Russia’s Embassy in the US has strongly condemned the removal of Russian flags from diplomatic properties in San Francisco seized by US authorities, and has demanded that the state symbols be returned.
The Russian Mission to the US released photos of the closed diplomatic facilities without Russian state flags Wednesday.
“A strong objection was sent to the American side in the wake of the removal of Russian flags from the diplomatic property in San Francisco, controlled by the US authorities. We perceive it as an extremely unfriendly move. We demand [the US] immediately returns the Russian state symbols to their place and prevents such incidents in the future,” the embassy said in a statement on Facebook.
“Yet another one disgraceful event. Flags have been stolen from the buildings in San Francisco. We urge the US authorities to return our state symbols,” the embassy added in a Twitter post.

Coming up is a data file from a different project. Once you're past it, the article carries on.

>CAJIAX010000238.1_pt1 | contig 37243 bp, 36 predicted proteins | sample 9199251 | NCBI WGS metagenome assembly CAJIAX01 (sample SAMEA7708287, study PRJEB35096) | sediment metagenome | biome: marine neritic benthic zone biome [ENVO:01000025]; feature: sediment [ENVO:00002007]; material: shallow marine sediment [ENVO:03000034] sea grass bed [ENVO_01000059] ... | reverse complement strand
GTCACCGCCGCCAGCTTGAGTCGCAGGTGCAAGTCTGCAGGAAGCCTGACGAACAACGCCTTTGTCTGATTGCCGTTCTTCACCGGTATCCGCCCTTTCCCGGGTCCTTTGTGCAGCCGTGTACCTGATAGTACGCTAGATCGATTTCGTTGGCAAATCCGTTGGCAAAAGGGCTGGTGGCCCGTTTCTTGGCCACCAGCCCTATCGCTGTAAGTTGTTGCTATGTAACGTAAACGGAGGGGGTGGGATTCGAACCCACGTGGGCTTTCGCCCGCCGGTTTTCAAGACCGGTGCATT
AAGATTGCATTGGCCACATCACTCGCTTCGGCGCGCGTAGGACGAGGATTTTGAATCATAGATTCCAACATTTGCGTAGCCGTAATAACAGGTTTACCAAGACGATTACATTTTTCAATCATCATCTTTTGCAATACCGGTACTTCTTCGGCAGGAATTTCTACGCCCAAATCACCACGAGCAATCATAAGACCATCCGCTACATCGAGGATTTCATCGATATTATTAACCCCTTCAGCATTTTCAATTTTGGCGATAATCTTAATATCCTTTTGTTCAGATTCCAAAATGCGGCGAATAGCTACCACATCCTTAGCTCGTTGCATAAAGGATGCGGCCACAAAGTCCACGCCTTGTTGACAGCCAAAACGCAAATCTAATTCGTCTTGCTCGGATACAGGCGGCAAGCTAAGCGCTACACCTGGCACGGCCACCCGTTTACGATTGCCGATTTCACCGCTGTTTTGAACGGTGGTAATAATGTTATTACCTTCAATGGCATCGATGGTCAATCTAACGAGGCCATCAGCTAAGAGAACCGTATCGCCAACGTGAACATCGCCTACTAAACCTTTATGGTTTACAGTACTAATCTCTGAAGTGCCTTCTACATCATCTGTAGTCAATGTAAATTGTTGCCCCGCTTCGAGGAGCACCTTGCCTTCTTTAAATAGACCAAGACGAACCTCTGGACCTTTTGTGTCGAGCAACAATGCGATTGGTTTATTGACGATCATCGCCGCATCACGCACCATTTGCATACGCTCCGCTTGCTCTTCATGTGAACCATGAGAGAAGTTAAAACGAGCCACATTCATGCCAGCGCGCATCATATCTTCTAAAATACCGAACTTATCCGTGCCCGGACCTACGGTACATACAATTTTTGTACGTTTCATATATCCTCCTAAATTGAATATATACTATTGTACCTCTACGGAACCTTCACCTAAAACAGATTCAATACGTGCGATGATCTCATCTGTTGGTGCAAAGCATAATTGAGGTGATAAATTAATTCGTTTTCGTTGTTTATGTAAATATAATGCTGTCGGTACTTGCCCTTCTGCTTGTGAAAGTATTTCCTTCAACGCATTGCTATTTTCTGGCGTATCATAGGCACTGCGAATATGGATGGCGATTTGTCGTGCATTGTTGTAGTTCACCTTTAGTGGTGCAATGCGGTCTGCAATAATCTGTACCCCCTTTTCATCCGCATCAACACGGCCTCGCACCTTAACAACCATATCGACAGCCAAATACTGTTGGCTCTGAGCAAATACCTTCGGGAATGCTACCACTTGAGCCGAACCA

— Пос-во России в США (@RussiaInUSA) October 11, 2017
The removal of the flags is the latest twist in the ongoing diplomatic row between Russia and the US.
Earlier this week, Moscow demanded that the US returns the “illegally seized” diplomatic buildings. “Russia reserves the right to undertake legal action and retaliatory measures,” the Russian Foreign Ministry said Monday after FM Sergey Lavrov held phone talks with his US counterpart Rex Tillerson.
The diplomatic spat between Moscow and Washington dates back to late 2016, when the outgoing Obama administration expelled a number of Russian embassy staff and closed two Russian diplomatic compounds in New York and Maryland.
Russia did not immediately retaliate as the new Trump administration was assuming office.
The downward trend in US-Russia relations, however, persisted. In the summer of 2017, Washington slapped a new round of sanctions on Moscow.
The aggressive move prompted Moscow to force Washington to cut over 700 diplomatic staff in Russia. The US took new hostile action early in September, shutting the Russian Consulate-General in San Francisco as well as the trade missions in Washington and New York.